Review of Schiporst’s “Tendrils”

Review of Schiporst’s “Tendrils”

Thecla Schiporst’s “Tendrils” is a captivating work of art I observed at the Code Live 2 display at the Emily Carr University of Art and Design on Granville Island.  The display ran from February 4th to February 21st, and featured an array of fascinating dress designs.  While the other works at the display exhibited artistic distinction and creativity, there was something particularly touching about Schiporst’s “Tendrils” appearance.  The purple dress is composed of a shiny material which makes it stand out under the bright lights of the exhibition.  Moreover, the bright multicoloured leaves and pipes attached to the dress made its visually captivating.

Indeed, the unusual appearance of the multicoloured pipes and tendrils trailing from the purple dress forced me to imagine the various ways in which we now find ourselves trailing wires, whether literal or virtual, in our daily lives.  I found myself mesmerized by the visual significance of the dress being contained by its array of tendrils; unlike most dresses which display an air of mobility, I saw quite the opposite with this dress.  The dress was effectively connected to the wall by the tendrils, which would prevent anyone wearing it from having freedom of movement.  This lack of freedom seemed highly significant for me, and caused me to ponder the deeper meaning.  Moreover, the accompanying touch screen permitted me to create some responses in the dress which were interesting, and indeed did create a digital link to the dress which is representative of the virtual world of communications in which we live.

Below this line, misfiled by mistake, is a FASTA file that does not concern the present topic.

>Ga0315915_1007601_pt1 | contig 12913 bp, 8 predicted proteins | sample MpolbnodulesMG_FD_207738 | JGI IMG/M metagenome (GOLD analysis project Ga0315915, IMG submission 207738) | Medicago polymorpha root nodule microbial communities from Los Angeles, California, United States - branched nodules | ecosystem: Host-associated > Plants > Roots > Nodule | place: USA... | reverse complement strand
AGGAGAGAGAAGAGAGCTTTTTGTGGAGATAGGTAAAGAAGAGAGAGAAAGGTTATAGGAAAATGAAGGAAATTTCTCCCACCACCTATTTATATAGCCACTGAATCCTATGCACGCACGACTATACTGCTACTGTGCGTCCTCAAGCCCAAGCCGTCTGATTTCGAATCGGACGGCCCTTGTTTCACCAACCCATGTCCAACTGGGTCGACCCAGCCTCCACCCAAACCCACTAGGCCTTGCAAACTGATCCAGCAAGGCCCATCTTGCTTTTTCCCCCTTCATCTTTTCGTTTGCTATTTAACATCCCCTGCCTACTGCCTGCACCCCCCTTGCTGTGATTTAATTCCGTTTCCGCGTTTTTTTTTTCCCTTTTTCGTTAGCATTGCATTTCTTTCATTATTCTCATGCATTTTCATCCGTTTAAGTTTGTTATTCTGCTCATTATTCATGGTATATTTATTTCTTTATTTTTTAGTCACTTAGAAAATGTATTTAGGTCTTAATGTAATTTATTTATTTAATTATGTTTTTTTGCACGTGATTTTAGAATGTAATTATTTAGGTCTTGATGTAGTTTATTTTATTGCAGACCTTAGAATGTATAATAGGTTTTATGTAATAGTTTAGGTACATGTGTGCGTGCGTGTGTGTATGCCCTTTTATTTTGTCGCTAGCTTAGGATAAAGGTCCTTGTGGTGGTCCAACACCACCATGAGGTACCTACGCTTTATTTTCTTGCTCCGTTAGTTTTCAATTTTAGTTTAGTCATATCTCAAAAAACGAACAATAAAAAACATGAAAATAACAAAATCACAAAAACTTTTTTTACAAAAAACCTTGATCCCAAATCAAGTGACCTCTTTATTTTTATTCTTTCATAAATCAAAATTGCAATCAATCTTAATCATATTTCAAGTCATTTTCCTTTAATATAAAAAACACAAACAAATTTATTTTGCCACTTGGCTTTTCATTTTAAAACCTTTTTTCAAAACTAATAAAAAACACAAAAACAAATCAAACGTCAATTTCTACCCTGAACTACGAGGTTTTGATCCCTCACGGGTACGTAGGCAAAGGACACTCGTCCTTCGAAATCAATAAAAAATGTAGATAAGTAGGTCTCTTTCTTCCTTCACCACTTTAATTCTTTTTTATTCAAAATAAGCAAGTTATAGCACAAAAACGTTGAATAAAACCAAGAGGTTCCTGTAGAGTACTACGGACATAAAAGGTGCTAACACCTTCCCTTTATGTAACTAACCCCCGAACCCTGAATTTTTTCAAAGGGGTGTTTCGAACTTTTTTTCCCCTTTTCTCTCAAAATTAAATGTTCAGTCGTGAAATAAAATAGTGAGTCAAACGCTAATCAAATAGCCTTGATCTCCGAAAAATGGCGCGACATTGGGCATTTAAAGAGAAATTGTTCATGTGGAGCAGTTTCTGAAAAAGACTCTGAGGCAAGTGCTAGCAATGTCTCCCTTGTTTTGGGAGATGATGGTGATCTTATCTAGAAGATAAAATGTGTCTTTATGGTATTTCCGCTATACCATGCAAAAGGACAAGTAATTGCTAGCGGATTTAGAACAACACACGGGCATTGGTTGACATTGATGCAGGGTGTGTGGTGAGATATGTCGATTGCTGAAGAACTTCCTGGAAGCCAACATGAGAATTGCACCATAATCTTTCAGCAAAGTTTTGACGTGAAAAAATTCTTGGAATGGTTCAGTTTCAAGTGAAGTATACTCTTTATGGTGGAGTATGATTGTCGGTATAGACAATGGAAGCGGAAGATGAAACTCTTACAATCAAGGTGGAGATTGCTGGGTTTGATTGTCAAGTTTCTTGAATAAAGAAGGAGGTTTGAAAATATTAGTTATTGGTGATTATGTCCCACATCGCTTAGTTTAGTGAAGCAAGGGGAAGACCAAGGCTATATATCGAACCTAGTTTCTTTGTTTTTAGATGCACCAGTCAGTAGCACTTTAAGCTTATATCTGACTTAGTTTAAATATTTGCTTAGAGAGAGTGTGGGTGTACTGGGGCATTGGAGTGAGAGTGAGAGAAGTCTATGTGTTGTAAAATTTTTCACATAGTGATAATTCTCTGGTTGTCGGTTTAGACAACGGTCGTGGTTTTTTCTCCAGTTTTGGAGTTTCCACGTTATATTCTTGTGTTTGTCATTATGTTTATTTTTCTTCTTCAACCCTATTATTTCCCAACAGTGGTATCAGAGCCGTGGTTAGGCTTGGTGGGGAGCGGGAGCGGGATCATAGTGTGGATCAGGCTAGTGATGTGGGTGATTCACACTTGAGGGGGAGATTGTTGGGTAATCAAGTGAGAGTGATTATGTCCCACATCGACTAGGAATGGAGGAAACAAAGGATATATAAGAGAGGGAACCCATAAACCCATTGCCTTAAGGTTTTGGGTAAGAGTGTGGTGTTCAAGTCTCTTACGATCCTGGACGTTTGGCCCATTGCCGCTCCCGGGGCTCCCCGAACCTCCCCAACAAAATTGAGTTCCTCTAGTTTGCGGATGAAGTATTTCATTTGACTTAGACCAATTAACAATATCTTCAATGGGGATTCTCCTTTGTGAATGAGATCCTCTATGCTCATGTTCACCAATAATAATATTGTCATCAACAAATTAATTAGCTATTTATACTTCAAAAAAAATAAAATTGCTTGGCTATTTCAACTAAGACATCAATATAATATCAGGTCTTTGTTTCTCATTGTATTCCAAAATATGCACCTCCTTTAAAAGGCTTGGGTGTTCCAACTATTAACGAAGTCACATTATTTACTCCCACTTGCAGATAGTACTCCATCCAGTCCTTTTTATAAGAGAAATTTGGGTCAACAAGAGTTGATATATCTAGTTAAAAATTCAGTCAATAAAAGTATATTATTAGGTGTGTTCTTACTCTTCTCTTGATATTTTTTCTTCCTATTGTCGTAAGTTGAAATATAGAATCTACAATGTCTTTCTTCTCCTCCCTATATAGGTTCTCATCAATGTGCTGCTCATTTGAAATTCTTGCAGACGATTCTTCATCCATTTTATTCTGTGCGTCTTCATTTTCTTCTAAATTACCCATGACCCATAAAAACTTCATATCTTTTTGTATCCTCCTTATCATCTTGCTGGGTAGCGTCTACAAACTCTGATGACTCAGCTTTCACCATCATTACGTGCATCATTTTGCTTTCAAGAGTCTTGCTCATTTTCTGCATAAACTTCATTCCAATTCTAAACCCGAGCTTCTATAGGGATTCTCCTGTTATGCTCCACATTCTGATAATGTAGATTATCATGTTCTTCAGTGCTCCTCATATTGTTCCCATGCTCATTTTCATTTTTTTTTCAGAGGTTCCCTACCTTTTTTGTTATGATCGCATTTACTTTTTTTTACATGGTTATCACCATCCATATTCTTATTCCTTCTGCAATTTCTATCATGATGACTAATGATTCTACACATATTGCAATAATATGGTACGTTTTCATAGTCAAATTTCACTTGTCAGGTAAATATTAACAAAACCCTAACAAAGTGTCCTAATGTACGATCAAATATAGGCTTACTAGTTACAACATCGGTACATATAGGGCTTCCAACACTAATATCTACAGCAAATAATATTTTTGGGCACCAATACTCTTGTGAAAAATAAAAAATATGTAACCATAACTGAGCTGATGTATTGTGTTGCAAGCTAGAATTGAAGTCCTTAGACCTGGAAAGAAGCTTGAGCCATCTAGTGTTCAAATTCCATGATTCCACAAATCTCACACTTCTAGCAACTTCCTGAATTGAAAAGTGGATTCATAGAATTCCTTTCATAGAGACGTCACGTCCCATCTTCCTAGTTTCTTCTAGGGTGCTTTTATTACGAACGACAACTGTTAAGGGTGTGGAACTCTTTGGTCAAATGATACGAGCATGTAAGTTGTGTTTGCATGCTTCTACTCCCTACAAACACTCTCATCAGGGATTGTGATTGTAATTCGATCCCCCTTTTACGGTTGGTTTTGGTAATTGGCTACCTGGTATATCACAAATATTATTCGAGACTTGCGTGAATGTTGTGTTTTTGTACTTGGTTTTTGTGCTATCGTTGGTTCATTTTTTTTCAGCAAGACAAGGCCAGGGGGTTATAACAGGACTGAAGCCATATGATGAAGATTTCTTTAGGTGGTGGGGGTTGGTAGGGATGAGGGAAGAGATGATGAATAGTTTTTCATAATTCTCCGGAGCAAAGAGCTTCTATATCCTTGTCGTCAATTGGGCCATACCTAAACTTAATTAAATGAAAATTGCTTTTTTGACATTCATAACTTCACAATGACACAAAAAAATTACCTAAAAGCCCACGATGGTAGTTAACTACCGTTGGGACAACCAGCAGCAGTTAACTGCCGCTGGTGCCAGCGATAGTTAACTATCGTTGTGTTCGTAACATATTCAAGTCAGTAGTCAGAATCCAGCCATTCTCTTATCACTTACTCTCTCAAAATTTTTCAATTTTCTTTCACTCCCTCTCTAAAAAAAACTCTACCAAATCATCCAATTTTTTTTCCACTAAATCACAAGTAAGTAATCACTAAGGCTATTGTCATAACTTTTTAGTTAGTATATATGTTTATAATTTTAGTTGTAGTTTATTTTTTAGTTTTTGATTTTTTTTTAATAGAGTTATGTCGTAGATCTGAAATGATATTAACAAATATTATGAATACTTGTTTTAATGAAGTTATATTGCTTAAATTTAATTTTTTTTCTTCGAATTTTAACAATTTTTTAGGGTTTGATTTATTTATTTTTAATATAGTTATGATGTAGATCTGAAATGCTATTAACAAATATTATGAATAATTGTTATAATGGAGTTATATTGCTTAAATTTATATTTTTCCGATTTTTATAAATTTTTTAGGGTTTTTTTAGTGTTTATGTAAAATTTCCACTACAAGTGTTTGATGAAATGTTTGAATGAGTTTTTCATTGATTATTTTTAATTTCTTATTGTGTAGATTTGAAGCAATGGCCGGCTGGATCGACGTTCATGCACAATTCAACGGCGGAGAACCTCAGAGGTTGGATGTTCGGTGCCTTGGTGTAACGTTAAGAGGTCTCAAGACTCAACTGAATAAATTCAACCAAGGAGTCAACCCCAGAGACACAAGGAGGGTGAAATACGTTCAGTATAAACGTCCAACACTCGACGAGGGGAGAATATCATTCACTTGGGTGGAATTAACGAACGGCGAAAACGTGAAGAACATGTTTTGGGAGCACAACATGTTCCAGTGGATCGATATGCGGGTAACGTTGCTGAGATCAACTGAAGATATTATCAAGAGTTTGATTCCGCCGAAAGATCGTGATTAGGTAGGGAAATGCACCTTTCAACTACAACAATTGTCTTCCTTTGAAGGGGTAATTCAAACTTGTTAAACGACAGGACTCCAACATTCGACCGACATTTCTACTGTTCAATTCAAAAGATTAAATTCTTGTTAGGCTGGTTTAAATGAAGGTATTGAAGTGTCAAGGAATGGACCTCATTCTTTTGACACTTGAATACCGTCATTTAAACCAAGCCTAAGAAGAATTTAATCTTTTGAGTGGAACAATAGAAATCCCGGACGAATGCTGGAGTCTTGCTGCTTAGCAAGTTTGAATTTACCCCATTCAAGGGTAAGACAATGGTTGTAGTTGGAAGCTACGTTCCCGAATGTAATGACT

After a careful appraisal of the dress, it seemed to represent the imprisoned existence of people who find themselves living in a world ruled by wireless technologies.  However, the imagery shows the very real sense of containment caused by people’s addiction to digital, wireless technologies such as cell phones and computers.  Although wireless connections might be invisible in nature, they do effectively chain people to the their communications contacts.  In this way, the artist has managed to use dress design as an expose of the debilitating effect that modern technology is having on the relative freedom in people’s lives.

The fact that the dress is attached to the wall by the tendrils, which serve as cumbersome padded chains, shows the extent to which the quality of people’s lives are being both complicated and inconvenienced by so-called technological aids.  Just the thought about a woman trying to wear this garment serves as a stern reminder to those who have the misguided impression that technology has increased our freedom.  Indeed, since seeing this interactive display I recognize just how much my cellphone imprisons me each time it rings.  Electronic touch signals connected me to the dress in much the same way that a telephone call could connect me to a phone’s owner.

Overall, I feel moved by the visual effect and symbolism of Schiporst’s “Tendrils.”  Not only did I find it a creative and attractive piece of art, it has helped to alter my consciousness of modern technology, and its effect on my daily life.  Any piece of art which provokes deep thoughts about the nature of society is valuable in my estimation.


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